Home prices are still on the rise compared to a year ago, but there is some indication that prices are moderating. Combine that with an increase in inventory and we may be seeing some relief for buyers. Time will tell whether this is a momentary breather, or if we’re slowly moving to a more balanced market.
Home to the highest concentration of luxury homes in the state, the Eastside continues to be the highest priced region of King County. Median home prices here were up 10 percent over last July to $750,400. That is down from the May peak of $760,000, and virtually unchanged from June. Buyers looking in this desirable market may be seeing the start of easing home prices.
After five months in a row of record-setting prices, King County saw the median price of a single-family home drop slightly from the high of $570,500 in June to $555,000 in July. However, July’s median price was up 14 percent over a year ago. An increase in inventory, accompanied by a slight slowdown in sales, may indicate that the market is settling down from the frenzied pace we’ve experienced so far this year.
Seattle also saw a small decrease in home prices, with the median price of a single-family home dropping from its record $666,500 in June to $650,000 in July. The July number still represents a hefty 13 percent increase year-over-year. Some buyers are looking to the areas of North King County that include Shoreline, Lake Forest Park and Kenmore for a more affordable alternative. Prices there soared 18 percent over last year, but the median price of $505,000 is significantly less than Seattle.
The median home price in Snohomish County topped $400,000 for the first time, setting a record for the third straight month. Prices were up nearly 12 percent over the same time a year ago to $405,000. With prices here about 25 percent less than King County, buyers looking for lower housing costs continue to fuel an environment where multiple offers are common.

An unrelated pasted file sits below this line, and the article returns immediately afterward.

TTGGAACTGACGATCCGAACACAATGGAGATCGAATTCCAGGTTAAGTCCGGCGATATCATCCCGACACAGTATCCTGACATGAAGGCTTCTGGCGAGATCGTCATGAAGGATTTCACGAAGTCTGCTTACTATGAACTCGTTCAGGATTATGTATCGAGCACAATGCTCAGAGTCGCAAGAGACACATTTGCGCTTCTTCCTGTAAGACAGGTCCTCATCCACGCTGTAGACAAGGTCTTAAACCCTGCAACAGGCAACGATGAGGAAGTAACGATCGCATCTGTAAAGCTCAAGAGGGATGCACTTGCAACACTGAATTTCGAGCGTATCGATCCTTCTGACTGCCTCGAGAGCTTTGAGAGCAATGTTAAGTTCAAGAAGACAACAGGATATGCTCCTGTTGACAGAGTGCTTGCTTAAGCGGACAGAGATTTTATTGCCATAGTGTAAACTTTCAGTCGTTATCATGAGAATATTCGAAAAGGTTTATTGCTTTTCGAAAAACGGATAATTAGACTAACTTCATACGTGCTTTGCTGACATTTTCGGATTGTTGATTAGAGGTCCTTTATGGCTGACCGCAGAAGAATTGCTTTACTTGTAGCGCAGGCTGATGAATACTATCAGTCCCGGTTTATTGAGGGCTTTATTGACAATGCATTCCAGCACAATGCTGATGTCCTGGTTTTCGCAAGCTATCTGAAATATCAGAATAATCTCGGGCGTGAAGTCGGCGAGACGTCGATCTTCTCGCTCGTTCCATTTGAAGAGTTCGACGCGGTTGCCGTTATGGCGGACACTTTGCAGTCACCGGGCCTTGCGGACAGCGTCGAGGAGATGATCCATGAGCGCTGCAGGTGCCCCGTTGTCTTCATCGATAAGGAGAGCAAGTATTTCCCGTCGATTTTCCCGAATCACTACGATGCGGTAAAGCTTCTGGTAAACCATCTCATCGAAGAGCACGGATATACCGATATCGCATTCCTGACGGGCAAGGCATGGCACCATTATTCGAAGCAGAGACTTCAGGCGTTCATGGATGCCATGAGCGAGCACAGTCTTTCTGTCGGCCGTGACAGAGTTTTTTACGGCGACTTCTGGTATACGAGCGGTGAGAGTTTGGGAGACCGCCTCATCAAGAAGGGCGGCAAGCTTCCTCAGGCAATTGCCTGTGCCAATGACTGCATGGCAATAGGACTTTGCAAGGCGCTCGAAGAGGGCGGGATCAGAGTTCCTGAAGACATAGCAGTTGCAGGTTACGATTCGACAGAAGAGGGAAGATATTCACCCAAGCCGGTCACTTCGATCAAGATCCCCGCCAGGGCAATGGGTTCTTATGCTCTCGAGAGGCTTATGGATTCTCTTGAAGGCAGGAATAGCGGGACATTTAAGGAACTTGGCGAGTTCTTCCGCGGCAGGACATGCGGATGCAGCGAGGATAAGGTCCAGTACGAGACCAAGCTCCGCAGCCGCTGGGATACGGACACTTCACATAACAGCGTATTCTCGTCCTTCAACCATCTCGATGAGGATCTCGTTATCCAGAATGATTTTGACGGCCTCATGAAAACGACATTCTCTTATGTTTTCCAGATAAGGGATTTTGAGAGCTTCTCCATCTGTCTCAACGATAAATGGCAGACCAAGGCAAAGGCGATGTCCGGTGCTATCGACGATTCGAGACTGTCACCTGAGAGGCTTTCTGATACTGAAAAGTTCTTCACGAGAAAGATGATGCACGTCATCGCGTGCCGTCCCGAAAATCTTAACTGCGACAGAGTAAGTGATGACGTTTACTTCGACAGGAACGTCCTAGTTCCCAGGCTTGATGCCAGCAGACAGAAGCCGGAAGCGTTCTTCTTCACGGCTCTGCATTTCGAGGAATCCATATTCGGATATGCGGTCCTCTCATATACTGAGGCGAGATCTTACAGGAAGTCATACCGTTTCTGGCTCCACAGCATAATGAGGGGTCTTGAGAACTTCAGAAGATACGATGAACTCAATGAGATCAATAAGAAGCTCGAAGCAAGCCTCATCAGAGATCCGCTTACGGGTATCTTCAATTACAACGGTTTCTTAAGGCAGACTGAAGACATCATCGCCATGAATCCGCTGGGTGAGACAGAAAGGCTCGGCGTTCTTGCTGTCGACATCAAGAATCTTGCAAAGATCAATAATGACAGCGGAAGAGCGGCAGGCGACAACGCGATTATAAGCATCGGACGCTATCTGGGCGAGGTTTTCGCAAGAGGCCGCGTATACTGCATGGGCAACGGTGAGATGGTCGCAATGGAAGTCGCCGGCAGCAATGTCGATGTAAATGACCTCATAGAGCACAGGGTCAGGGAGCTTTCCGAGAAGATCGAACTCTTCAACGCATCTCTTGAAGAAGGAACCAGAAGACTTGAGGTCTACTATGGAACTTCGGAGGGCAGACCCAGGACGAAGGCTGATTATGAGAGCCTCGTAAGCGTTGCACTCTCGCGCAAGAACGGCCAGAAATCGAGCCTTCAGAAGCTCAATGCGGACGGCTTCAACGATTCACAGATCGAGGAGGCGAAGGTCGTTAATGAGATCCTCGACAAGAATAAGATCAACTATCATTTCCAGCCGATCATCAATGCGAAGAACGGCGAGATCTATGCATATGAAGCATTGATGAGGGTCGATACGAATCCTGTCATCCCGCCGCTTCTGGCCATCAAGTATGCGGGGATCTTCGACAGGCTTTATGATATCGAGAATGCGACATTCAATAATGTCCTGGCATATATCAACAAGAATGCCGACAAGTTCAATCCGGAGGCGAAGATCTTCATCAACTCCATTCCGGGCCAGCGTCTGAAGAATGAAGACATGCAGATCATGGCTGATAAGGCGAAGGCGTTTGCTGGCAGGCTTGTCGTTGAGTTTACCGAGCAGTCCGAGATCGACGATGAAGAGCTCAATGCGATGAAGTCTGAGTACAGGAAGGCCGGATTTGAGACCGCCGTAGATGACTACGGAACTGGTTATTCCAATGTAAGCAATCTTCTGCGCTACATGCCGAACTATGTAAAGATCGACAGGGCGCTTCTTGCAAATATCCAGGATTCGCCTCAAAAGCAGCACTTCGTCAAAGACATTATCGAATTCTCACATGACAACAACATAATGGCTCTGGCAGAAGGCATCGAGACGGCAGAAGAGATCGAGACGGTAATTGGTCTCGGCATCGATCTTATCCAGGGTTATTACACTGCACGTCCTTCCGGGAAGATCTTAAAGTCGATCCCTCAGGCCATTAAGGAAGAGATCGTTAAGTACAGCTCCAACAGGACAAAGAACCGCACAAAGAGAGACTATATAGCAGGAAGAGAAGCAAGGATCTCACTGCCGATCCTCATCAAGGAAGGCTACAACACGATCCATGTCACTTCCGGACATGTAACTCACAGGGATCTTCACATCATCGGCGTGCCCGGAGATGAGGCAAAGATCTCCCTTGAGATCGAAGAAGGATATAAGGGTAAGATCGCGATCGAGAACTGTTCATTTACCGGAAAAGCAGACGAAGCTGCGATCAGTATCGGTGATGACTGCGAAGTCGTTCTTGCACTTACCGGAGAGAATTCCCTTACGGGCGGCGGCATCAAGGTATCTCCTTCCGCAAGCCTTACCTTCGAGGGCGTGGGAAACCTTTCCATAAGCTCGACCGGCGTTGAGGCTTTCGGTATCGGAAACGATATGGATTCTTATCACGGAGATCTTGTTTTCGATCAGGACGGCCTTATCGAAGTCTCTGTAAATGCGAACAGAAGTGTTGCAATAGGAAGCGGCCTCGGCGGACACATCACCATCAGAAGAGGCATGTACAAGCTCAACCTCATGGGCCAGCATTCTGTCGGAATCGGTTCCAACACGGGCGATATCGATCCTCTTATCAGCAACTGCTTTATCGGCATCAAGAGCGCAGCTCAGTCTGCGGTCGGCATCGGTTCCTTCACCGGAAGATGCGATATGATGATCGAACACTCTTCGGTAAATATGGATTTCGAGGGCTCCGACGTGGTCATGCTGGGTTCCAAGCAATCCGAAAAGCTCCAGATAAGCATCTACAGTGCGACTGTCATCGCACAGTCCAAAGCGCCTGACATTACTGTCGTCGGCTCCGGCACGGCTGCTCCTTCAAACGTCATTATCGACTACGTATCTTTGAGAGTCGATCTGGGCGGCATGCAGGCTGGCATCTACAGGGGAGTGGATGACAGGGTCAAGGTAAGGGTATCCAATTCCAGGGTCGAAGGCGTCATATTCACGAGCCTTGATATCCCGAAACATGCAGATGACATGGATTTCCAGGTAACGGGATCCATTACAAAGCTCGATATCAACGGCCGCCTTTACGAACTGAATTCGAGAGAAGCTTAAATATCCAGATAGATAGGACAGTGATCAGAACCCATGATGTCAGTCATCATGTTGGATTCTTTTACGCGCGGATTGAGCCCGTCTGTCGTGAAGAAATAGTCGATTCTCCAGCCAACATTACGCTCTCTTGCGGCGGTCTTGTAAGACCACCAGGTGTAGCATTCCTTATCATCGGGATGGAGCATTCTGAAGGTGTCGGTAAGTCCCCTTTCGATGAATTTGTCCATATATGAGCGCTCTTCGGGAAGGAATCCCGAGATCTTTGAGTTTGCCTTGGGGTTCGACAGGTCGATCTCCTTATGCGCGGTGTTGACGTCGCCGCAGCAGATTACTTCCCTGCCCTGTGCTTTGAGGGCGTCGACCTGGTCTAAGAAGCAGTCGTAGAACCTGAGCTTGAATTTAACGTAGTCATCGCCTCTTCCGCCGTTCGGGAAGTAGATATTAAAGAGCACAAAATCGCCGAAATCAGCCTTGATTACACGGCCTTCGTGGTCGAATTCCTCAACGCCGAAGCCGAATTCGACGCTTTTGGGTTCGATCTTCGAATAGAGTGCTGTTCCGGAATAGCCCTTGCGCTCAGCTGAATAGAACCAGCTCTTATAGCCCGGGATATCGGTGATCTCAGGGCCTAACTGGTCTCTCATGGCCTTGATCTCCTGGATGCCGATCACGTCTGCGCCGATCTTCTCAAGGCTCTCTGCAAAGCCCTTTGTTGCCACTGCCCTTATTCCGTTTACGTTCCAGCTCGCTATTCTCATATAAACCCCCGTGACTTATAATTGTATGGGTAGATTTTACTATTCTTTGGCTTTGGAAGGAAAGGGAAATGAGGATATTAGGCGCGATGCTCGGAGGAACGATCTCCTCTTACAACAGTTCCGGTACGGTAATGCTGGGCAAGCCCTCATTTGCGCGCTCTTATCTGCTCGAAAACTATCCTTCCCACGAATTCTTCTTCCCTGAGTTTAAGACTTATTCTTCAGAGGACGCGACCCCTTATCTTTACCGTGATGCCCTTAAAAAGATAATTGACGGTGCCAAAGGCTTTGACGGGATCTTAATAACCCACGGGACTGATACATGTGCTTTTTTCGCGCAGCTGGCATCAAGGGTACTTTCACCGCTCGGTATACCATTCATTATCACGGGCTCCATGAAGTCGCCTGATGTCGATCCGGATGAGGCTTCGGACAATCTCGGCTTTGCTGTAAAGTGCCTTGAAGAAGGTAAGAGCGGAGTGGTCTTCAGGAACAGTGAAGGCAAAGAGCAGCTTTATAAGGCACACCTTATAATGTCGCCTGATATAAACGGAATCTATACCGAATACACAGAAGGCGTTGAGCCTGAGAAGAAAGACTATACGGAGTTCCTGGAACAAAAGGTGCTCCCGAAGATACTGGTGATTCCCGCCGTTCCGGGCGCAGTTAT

House hunters looking for relief from soaring rents continued to snap up homes at a record pace in May. By one analysis, 80 percent of the homes coming on the market in King and Snohomish counties sold within the first 30 days – many within the first week. With a severe lack of inventory in prime buying season, sellers are getting record prices for homes.
The Eastside, already the most expensive area in King County, saw home prices set a new record in May. Median home prices on the Eastside were up by over $100,000 compared to last year, reaching an all-time high of $760,000. With just a month of inventory available, most new listings here drew multiple offers. Even with soaring prices, buyers should plan to act quickly and count on navigating multiple offers.
With 20 percent fewer homes on the market here than last year, competition among buyers remained fierce. Tight supply and high demand sent prices surging. For the fourth straight month, King County set a new record, with the median price of a single family home sold in May jumping 16 percent over last year to $560,000. The market is in dire need of new homes to ease the inventory crunch.
Seattle has the 4th fastest growing population in the country. That growth has fueled demand. Seattle trails only Portland on the list of markets with thefastest-growing home prices. A single family home here cost $641,250 in May, an increase of 14 percent over the same time last year. While slightly higher than the median price last month, that figure is down from the peak in February.
Since the close-in neighborhoods in Seattle and Bellevue have priced out most first-time buyers, they continued to look to Snohomish County as a more affordable option. The median price of a single-family home increased 11 percent over last year to $389,950. That price is slightly above the pre-recession peak in 2007. However, at 30 percent less than the median price in King County, it’s a relative bargain.
The supply of homes for sale in April was up over March, indicating that more sellers are deciding to list their homes. But with less than a month of inventory available in the area, it’s still a seller’s market. While prices were up over last year, the increases aren’t as lofty as they were in the first quarter of this year. Buyers looking for affordable housing continue to push their search outside the more expensive urban cores.
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At $730,000, the median price of a home on the Eastside was up 11 percent over last year. That figure was down slightly from February and March, suggesting that prices may be moderating. Competition for homes has not moderated. Brokers continue to report homes on the Eastside selling very quickly and often for over asking price.
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After breaking records for home prices in February and March, King County reached a new record-high in April. The median price of a single-family home was $540,000, a 12 percent increase over the same time last year. The more affordable areas in the south and north ends of the county saw the greatest increases, with home prices climbing almost 20 percent in these outlying areas.